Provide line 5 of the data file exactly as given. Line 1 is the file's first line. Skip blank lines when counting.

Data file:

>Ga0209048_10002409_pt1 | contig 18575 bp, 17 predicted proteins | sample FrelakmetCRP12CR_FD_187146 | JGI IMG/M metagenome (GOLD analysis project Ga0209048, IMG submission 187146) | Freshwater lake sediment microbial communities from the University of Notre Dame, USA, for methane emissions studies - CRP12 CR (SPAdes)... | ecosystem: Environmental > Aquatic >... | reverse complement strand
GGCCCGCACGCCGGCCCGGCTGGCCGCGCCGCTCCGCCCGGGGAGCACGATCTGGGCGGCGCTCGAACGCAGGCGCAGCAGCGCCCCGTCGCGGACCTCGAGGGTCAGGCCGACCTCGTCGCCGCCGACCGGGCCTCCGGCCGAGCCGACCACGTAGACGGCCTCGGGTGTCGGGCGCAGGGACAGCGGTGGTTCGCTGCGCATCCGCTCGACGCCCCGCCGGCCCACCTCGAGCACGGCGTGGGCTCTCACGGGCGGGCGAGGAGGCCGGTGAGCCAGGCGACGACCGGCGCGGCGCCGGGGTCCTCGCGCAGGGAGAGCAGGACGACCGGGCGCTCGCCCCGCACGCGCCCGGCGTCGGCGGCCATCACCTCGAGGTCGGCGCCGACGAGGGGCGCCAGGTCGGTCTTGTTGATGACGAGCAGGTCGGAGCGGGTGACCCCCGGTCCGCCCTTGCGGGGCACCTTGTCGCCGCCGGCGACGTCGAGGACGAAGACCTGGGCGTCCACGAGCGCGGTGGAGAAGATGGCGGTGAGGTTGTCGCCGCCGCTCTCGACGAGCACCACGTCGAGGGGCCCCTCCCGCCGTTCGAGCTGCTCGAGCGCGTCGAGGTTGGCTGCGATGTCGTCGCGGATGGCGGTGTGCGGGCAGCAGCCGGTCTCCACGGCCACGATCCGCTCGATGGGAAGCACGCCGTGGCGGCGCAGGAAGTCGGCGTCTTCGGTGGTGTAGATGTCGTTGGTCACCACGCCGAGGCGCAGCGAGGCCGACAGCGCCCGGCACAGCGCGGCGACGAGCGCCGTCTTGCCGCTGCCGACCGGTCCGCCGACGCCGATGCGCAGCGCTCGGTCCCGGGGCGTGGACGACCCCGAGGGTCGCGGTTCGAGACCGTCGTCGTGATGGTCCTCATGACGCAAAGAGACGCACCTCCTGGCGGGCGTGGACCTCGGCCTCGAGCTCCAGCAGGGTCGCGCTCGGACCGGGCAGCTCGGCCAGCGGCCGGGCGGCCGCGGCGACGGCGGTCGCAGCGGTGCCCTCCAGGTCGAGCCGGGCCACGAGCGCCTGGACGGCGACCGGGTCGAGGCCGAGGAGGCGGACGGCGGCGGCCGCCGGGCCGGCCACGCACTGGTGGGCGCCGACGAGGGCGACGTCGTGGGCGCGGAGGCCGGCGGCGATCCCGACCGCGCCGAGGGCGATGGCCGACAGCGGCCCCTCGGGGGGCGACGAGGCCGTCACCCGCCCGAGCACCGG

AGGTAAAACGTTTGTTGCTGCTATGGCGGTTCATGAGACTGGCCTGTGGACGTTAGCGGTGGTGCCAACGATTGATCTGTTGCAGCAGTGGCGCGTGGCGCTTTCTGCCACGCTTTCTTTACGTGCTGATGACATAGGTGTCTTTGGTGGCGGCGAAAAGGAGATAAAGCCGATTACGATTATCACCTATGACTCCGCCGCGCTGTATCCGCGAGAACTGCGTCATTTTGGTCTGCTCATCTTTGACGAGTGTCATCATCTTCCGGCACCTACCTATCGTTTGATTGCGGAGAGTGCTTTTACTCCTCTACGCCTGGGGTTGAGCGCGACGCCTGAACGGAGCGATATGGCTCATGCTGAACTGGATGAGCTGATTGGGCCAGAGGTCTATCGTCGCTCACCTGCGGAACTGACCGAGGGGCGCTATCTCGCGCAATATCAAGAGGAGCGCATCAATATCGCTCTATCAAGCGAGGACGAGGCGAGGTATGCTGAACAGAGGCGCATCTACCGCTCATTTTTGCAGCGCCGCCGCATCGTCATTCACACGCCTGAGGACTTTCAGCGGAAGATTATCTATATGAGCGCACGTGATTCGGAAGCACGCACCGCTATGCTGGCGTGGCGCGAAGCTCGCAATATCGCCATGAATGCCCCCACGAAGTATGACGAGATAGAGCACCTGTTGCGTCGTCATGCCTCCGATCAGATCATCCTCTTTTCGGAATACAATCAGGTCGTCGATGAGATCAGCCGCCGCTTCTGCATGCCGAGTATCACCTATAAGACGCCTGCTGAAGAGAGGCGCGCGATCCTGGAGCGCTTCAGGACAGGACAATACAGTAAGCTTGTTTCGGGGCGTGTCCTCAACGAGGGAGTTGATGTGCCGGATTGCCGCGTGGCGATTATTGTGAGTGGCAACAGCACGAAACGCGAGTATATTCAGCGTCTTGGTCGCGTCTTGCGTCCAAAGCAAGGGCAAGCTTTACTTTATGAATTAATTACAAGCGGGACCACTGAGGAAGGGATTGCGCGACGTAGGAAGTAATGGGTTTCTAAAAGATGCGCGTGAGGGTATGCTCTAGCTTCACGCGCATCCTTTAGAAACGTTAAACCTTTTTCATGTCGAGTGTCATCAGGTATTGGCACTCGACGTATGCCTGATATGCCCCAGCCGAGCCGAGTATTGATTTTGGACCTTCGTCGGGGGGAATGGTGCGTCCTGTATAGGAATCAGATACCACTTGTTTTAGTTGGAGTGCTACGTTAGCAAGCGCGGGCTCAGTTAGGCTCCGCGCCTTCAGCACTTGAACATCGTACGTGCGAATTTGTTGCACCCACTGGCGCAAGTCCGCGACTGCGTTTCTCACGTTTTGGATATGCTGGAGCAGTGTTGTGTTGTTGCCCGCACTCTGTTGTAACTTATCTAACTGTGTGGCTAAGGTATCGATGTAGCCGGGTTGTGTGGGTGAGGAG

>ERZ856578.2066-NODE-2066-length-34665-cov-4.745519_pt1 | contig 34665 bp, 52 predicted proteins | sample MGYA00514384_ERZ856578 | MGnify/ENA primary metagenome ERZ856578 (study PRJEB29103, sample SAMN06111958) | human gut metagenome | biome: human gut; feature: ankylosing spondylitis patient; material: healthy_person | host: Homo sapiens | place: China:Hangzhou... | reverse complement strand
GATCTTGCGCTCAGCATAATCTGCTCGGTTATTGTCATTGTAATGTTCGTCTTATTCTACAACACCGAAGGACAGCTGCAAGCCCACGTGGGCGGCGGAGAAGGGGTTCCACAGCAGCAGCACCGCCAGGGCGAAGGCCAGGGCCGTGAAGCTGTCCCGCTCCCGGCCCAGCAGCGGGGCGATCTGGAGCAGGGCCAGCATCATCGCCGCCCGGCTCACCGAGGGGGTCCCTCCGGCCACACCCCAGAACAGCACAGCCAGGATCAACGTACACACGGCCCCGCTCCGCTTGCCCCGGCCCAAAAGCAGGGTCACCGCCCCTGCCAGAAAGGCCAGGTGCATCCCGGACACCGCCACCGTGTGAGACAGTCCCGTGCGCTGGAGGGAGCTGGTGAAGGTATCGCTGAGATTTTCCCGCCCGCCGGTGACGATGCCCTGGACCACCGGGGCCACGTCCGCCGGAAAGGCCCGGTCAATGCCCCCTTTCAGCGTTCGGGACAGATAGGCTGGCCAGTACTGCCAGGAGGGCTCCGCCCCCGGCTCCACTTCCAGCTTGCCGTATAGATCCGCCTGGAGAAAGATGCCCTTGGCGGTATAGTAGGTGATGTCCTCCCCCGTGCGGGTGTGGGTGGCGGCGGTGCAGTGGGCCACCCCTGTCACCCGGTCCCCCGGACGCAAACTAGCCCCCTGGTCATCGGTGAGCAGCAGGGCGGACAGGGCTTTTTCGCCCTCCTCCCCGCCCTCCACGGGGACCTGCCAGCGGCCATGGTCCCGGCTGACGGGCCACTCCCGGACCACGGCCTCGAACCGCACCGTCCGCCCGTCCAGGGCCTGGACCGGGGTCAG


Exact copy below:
GATCTTGCGCTCAGCATAATCTGCTCGGTTATTGTCATTGTAATGTTCGTCTTATTCTACAACACCGAAGGACAGCTGCAAGCCCACGTGGGCGGCGGAGAAGGGGTTCCACAGCAGCAGCACCGCCAGGGCGAAGGCCAGGGCCGTGAAGCTGTCCCGCTCCCGGCCCAGCAGCGGGGCGATCTGGAGCAGGGCCAGCATCATCGCCGCCCGGCTCACCGAGGGGGTCCCTCCGGCCACACCCCAGAACAGCACAGCCAGGATCAACGTACACACGGCCCCGCTCCGCTTGCCCCGGCCCAAAAGCAGGGTCACCGCCCCTGCCAGAAAGGCCAGGTGCATCCCGGACACCGCCACCGTGTGAGACAGTCCCGTGCGCTGGAGGGAGCTGGTGAAGGTATCGCTGAGATTTTCCCGCCCGCCGGTGACGATGCCCTGGACCACCGGGGCCACGTCCGCCGGAAAGGCCCGGTCAATGCCCCCTTTCAGCGTTCGGGACAGATAGGCTGGCCAGTACTGCCAGGAGGGCTCCGCCCCCGGCTCCACTTCCAGCTTGCCGTATAGATCCGCCTGGAGAAAGATGCCCTTGGCGGTATAGTAGGTGATGTCCTCCCCCGTGCGGGTGTGGGTGGCGGCGGTGCAGTGGGCCACCCCTGTCACCCGGTCCCCCGGACGCAAACTAGCCCCCTGGTCATCGGTGAGCAGCAGGGCGGACAGGGCTTTTTCGCCCTCCTCCCCGCCCTCCACGGGGACCTGCCAGCGGCCATGGTCCCGGCTGACGGGCCACTCCCGGACCACGGCCTCGAACCGCACCGTCCGCCCGTCCAGGGCCTGGACCGGGGTCAG